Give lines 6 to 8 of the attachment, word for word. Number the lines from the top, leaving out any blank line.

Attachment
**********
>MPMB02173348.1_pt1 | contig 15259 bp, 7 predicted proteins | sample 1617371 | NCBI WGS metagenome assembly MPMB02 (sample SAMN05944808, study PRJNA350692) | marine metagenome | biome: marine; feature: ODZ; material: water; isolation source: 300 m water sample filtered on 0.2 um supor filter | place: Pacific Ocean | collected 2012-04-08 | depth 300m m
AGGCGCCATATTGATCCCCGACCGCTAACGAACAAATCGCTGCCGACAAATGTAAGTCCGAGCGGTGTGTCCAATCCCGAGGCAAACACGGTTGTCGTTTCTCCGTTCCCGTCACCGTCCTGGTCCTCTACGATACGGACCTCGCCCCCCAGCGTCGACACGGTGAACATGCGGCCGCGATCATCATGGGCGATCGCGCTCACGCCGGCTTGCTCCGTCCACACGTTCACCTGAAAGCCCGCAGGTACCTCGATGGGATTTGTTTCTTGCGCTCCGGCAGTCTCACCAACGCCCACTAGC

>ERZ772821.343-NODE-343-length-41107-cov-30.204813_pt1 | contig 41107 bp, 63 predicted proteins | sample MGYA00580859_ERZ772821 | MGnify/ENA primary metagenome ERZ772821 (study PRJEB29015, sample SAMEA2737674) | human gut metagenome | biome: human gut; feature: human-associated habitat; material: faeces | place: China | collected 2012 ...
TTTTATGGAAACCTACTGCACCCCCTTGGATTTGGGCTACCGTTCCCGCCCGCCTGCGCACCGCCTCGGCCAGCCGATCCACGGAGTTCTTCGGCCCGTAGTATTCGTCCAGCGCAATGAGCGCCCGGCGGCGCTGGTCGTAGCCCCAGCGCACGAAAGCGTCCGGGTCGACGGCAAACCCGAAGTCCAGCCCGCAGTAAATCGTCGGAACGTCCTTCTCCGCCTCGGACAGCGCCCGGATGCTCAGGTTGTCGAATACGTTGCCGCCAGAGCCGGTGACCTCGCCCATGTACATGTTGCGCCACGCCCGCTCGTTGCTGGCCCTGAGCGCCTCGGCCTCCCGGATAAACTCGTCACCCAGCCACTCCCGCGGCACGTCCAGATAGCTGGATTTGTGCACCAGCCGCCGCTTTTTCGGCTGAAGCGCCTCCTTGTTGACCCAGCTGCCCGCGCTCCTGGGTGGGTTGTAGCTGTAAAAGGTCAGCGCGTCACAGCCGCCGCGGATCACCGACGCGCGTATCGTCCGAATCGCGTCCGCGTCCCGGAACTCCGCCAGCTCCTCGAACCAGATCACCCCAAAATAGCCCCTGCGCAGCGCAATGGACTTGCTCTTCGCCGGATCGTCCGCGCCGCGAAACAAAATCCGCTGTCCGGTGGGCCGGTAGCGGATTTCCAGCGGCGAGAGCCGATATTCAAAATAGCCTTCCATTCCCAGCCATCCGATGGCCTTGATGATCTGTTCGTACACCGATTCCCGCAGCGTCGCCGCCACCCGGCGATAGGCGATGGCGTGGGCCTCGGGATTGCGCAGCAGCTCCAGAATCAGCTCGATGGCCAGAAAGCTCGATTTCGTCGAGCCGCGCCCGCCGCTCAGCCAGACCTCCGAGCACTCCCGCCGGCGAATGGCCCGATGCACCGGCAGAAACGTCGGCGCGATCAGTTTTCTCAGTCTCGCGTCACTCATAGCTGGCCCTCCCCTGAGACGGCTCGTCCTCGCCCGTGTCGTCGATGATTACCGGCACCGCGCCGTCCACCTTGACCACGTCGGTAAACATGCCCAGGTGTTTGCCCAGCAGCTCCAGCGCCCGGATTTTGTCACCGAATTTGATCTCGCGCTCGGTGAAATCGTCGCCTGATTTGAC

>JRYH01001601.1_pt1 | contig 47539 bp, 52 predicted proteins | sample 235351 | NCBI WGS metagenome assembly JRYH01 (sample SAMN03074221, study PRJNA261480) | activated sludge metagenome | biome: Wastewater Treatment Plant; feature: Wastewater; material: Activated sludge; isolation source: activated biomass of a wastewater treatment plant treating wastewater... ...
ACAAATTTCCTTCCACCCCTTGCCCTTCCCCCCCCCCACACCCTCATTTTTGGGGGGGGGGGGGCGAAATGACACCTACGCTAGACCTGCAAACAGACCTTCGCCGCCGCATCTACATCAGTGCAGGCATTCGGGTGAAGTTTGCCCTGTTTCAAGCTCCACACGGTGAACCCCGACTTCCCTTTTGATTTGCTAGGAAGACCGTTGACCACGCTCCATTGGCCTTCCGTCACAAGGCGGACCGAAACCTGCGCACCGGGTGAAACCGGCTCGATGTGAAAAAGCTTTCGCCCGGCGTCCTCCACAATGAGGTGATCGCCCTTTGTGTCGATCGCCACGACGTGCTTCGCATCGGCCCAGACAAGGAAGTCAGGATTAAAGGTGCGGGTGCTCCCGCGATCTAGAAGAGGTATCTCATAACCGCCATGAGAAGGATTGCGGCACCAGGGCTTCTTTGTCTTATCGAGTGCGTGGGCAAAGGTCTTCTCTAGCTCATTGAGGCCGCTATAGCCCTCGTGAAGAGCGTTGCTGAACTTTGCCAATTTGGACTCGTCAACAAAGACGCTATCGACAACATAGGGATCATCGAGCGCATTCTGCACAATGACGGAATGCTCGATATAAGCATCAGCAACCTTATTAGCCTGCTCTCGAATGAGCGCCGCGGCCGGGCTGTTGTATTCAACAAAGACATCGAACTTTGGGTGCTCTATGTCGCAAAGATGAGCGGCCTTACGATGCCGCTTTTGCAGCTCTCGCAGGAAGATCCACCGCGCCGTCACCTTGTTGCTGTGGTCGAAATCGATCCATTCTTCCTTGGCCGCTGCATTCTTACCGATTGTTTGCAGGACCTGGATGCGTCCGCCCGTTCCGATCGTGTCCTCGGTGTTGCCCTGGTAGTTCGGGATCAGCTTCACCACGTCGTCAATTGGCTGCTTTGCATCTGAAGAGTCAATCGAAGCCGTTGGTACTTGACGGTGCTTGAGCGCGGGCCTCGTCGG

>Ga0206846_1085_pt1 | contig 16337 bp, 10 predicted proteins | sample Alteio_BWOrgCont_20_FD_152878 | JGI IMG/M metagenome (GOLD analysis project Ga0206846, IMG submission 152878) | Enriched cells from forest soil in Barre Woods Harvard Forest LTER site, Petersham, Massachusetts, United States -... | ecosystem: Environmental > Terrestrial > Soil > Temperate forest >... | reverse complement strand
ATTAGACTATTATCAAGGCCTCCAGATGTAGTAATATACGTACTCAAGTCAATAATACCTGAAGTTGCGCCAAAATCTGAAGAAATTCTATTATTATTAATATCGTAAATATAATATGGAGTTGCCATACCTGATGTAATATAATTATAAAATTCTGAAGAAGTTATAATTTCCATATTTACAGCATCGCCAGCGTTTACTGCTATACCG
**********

ACAAATTTCCTTCCACCCCTTGCCCTTCCCCCCCCCCACACCCTCATTTTTGGGGGGGGGGGGGCGAAATGACACCTACGCTAGACCTGCAAACAGACCTTCGCCGCCGCATCTACATCAGTGCAGGCATTCGGGTGAAGTTTGCCCTGTTTCAAGCTCCACACGGTGAACCCCGACTTCCCTTTTGATTTGCTAGGAAGACCGTTGACCACGCTCCATTGGCCTTCCGTCACAAGGCGGACCGAAACCTGCGCACCGGGTGAAACCGGCTCGATGTGAAAAAGCTTTCGCCCGGCGTCCTCCACAATGAGGTGATCGCCCTTTGTGTCGATCGCCACGACGTGCTTCGCATCGGCCCAGACAAGGAAGTCAGGATTAAAGGTGCGGGTGCTCCCGCGATCTAGAAGAGGTATCTCATAACCGCCATGAGAAGGATTGCGGCACCAGGGCTTCTTTGTCTTATCGAGTGCGTGGGCAAAGGTCTTCTCTAGCTCATTGAGGCCGCTATAGCCCTCGTGAAGAGCGTTGCTGAACTTTGCCAATTTGGACTCGTCAACAAAGACGCTATCGACAACATAGGGATCATCGAGCGCATTCTGCACAATGACGGAATGCTCGATATAAGCATCAGCAACCTTATTAGCCTGCTCTCGAATGAGCGCCGCGGCCGGGCTGTTGTATTCAACAAAGACATCGAACTTTGGGTGCTCTATGTCGCAAAGATGAGCGGCCTTACGATGCCGCTTTTGCAGCTCTCGCAGGAAGATCCACCGCGCCGTCACCTTGTTGCTGTGGTCGAAATCGATCCATTCTTCCTTGGCCGCTGCATTCTTACCGATTGTTTGCAGGACCTGGATGCGTCCGCCCGTTCCGATCGTGTCCTCGGTGTTGCCCTGGTAGTTCGGGATCAGCTTCACCACGTCGTCAATTGGCTGCTTTGCATCTGAAGAGTCAATCGAAGCCGTTGGTACTTGACGGTGCTTGAGCGCGGGCCTCGTCGG

>Ga0206846_1085_pt1 | contig 16337 bp, 10 predicted proteins | sample Alteio_BWOrgCont_20_FD_152878 | JGI IMG/M metagenome (GOLD analysis project Ga0206846, IMG submission 152878) | Enriched cells from forest soil in Barre Woods Harvard Forest LTER site, Petersham, Massachusetts, United States -... | ecosystem: Environmental > Terrestrial > Soil > Temperate forest >... | reverse complement strand
ATTAGACTATTATCAAGGCCTCCAGATGTAGTAATATACGTACTCAAGTCAATAATACCTGAAGTTGCGCCAAAATCTGAAGAAATTCTATTATTATTAATATCGTAAATATAATATGGAGTTGCCATACCTGATGTAATATAATTATAAAATTCTGAAGAAGTTATAATTTCCATATTTACAGCATCGCCAGCGTTTACTGCTATACCG